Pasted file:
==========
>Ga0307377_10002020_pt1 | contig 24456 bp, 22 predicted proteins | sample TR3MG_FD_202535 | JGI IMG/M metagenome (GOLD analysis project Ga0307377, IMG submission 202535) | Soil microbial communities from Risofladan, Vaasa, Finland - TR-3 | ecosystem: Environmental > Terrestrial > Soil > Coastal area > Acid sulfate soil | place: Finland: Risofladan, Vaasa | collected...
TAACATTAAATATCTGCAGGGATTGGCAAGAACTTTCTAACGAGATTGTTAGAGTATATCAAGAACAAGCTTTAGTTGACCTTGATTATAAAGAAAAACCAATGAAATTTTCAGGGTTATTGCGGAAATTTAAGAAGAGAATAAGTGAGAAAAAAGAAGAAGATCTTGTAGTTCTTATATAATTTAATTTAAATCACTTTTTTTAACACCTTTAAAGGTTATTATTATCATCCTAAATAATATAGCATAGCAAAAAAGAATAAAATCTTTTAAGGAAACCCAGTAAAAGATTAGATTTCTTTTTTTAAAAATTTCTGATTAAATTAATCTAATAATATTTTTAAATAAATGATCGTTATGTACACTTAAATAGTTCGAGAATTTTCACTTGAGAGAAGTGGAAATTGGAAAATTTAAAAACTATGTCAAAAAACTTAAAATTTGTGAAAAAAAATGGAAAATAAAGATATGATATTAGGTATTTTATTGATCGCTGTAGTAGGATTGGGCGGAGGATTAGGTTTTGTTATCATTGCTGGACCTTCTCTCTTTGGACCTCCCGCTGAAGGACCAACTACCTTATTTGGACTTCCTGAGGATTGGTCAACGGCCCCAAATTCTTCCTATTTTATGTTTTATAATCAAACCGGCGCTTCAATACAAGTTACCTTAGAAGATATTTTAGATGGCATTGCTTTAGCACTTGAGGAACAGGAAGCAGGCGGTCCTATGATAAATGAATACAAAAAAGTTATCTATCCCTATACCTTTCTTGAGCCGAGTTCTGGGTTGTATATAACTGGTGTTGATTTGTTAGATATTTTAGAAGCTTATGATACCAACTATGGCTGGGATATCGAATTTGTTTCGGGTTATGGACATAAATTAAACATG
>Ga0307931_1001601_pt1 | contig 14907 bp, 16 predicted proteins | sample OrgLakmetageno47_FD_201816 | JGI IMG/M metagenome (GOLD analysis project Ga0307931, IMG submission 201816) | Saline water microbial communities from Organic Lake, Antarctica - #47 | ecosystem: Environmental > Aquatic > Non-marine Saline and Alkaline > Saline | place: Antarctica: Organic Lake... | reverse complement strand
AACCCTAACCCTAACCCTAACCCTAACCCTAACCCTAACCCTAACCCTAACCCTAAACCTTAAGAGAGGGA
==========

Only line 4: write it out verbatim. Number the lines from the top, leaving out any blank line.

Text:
AACCCTAACCCTAACCCTAACCCTAACCCTAACCCTAACCCTAACCCTAACCCTAAACCTTAAGAGAGGGA